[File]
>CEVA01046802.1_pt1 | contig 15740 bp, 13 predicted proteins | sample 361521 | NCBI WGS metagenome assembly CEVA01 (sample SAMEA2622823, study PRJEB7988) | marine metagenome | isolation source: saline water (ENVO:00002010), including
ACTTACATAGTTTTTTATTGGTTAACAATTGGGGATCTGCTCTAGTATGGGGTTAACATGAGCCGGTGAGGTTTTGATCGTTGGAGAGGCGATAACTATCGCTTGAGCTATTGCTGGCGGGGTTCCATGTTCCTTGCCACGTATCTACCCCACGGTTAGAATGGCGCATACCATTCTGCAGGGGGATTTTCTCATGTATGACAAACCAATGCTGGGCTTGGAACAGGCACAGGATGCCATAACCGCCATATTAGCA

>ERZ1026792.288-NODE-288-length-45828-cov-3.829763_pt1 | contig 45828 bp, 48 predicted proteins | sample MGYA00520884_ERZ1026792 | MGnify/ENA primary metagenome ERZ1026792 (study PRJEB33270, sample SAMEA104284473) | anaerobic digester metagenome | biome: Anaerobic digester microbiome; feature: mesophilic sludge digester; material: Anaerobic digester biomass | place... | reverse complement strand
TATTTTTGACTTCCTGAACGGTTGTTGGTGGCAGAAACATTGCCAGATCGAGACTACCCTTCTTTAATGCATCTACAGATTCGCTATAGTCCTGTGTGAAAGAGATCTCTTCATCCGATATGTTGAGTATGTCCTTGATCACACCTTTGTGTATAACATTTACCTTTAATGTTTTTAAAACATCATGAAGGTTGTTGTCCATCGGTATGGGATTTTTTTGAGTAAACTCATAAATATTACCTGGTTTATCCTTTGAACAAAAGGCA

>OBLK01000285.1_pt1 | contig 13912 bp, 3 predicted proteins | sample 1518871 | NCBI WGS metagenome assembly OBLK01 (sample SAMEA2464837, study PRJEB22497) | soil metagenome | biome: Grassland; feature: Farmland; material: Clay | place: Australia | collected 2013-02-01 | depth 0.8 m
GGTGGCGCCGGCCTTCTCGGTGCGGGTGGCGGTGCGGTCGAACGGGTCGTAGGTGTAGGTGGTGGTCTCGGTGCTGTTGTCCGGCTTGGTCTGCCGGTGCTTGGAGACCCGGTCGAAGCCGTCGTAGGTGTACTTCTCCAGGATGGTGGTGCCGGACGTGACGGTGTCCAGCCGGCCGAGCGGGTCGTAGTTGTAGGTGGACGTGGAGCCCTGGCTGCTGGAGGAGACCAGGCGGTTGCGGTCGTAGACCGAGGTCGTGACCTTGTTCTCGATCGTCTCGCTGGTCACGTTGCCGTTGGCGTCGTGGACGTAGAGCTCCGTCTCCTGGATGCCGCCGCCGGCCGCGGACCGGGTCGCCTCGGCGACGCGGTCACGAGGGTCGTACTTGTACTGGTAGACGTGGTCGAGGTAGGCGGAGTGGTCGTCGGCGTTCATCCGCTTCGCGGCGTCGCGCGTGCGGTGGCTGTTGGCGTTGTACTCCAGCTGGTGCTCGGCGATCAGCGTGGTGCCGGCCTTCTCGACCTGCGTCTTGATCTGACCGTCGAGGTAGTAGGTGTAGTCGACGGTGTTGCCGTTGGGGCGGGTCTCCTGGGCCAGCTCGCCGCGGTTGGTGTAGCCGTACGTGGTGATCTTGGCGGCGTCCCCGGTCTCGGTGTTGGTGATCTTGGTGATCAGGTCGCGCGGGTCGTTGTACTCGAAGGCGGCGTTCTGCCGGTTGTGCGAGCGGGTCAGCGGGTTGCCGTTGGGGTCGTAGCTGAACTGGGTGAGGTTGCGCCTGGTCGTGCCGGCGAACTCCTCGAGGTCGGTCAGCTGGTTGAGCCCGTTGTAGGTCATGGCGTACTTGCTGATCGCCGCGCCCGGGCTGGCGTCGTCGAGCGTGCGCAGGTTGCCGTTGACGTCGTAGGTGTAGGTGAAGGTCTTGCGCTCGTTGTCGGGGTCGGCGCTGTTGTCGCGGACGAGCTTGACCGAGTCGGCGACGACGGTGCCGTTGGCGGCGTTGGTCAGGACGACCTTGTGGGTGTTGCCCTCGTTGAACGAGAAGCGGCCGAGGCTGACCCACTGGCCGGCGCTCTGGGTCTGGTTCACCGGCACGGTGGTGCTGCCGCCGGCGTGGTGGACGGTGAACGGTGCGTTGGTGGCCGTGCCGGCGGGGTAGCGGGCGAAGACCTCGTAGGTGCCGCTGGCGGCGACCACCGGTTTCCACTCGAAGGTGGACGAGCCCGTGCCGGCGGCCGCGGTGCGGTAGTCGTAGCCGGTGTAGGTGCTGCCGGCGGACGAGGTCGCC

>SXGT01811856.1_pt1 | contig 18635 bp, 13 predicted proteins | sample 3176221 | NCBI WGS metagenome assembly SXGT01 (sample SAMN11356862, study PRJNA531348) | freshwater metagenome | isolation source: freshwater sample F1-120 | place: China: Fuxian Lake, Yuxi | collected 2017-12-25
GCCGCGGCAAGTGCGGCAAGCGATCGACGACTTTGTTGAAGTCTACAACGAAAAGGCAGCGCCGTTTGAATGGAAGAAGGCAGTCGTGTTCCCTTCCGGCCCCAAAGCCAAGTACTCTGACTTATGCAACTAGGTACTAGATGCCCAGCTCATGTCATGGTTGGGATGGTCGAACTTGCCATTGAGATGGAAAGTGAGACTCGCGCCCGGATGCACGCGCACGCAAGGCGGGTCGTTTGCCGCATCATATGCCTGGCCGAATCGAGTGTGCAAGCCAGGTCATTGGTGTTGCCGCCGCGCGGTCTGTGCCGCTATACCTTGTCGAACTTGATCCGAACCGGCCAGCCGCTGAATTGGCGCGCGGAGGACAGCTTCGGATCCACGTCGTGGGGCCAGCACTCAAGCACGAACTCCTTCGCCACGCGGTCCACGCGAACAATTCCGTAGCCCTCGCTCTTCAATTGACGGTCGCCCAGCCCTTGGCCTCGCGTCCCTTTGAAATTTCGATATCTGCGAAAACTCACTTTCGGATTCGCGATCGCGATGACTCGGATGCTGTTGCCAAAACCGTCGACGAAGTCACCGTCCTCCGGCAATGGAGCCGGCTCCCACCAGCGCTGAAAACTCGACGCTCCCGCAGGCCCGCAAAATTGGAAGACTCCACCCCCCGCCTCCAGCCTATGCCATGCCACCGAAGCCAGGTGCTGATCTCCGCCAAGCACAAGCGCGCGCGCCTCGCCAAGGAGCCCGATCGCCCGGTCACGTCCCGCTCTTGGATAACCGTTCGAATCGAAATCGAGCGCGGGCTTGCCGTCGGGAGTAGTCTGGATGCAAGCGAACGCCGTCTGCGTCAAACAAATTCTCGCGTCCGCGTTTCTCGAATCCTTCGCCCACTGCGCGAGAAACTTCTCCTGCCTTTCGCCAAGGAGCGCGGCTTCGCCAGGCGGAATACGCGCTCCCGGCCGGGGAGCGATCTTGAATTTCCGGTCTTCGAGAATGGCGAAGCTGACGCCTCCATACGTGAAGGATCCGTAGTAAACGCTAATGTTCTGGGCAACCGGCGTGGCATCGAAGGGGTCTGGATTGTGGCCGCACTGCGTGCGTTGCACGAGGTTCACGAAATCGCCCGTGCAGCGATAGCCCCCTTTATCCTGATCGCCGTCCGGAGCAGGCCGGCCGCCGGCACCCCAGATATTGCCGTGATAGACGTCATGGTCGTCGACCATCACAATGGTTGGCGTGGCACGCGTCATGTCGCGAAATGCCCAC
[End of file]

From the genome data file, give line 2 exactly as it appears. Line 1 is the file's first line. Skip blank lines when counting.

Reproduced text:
ACTTACATAGTTTTTTATTGGTTAACAATTGGGGATCTGCTCTAGTATGGGGTTAACATGAGCCGGTGAGGTTTTGATCGTTGGAGAGGCGATAACTATCGCTTGAGCTATTGCTGGCGGGGTTCCATGTTCCTTGCCACGTATCTACCCCACGGTTAGAATGGCGCATACCATTCTGCAGGGGGATTTTCTCATGTATGACAAACCAATGCTGGGCTTGGAACAGGCACAGGATGCCATAACCGCCATATTAGCA